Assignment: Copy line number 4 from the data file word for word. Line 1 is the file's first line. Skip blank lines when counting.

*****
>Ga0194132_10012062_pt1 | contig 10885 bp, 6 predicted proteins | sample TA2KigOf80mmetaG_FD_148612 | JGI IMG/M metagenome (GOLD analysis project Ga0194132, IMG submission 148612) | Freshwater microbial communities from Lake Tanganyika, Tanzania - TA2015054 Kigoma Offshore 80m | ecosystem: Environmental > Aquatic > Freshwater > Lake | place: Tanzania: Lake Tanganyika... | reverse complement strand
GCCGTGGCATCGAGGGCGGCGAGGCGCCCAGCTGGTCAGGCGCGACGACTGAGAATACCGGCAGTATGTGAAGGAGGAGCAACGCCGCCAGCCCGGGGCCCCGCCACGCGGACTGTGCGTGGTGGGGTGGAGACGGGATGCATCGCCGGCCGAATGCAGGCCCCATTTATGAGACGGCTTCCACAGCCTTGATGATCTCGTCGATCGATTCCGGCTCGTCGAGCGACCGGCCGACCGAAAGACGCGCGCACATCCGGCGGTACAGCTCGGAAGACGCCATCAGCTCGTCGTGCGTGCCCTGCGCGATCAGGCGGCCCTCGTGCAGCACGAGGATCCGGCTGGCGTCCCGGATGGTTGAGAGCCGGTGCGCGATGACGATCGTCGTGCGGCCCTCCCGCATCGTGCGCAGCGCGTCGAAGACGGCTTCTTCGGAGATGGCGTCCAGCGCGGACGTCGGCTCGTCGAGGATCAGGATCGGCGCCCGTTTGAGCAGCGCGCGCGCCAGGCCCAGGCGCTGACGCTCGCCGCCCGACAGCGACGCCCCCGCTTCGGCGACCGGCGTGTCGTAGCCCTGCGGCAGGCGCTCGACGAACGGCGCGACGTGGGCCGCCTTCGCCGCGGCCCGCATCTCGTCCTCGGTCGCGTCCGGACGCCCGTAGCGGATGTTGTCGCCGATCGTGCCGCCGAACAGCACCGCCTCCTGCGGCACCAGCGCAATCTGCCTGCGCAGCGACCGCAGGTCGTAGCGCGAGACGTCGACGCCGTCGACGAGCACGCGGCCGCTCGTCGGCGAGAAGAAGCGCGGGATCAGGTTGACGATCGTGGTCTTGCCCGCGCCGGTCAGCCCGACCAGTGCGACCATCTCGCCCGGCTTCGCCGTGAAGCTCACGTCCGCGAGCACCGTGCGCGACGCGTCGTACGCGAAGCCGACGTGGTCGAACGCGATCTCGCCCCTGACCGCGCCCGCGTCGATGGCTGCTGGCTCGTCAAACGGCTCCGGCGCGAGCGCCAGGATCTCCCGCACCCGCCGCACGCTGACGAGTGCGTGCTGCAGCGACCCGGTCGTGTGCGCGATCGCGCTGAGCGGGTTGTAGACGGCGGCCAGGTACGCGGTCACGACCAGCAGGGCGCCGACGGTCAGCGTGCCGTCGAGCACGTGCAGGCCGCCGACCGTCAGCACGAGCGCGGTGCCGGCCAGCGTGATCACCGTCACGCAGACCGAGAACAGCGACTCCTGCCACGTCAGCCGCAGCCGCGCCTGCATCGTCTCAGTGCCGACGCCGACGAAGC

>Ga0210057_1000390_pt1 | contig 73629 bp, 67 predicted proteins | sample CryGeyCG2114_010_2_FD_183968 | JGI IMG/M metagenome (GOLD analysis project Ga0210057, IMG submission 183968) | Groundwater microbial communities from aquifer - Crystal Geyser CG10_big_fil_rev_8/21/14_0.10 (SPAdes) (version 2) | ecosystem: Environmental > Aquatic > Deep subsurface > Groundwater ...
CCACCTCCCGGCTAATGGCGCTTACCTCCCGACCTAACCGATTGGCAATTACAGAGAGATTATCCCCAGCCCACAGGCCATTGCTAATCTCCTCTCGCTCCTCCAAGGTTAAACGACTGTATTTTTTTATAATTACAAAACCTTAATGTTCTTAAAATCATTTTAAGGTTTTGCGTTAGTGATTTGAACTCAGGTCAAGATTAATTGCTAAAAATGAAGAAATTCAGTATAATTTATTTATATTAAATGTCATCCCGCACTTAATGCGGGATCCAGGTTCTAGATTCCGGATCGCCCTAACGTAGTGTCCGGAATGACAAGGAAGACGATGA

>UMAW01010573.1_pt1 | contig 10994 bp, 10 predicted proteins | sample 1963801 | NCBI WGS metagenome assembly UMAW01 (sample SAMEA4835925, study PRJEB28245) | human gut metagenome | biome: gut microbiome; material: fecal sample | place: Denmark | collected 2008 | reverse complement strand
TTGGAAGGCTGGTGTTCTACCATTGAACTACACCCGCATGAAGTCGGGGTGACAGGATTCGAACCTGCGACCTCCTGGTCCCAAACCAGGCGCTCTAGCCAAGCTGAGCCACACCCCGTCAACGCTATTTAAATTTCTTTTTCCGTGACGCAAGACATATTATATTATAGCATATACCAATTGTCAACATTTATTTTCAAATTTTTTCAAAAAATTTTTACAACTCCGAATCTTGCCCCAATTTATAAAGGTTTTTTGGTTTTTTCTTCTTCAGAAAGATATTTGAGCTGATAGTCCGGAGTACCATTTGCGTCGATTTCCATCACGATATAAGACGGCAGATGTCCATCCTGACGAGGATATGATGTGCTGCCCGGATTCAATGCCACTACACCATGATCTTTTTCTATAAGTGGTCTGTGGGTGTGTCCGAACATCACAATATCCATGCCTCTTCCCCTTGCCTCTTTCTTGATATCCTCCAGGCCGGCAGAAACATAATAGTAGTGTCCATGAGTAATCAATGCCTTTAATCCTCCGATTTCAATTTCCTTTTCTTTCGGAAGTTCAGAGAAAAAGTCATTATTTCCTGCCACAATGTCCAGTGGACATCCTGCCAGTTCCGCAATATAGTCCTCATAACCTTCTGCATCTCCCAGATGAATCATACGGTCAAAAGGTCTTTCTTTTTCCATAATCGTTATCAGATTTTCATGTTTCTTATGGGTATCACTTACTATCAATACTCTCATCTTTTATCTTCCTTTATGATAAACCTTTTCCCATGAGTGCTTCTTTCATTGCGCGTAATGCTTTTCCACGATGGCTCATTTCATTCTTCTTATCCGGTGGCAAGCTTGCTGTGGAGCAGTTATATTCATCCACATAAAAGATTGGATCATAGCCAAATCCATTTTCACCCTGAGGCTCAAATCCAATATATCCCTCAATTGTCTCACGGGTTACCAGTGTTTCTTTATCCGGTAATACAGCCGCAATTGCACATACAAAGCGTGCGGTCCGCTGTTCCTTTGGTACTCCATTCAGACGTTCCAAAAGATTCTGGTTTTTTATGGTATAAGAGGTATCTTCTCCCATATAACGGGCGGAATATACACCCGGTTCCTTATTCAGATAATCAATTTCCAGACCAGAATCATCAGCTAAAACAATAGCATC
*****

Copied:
CCACCTCCCGGCTAATGGCGCTTACCTCCCGACCTAACCGATTGGCAATTACAGAGAGATTATCCCCAGCCCACAGGCCATTGCTAATCTCCTCTCGCTCCTCCAAGGTTAAACGACTGTATTTTTTTATAATTACAAAACCTTAATGTTCTTAAAATCATTTTAAGGTTTTGCGTTAGTGATTTGAACTCAGGTCAAGATTAATTGCTAAAAATGAAGAAATTCAGTATAATTTATTTATATTAAATGTCATCCCGCACTTAATGCGGGATCCAGGTTCTAGATTCCGGATCGCCCTAACGTAGTGTCCGGAATGACAAGGAAGACGATGA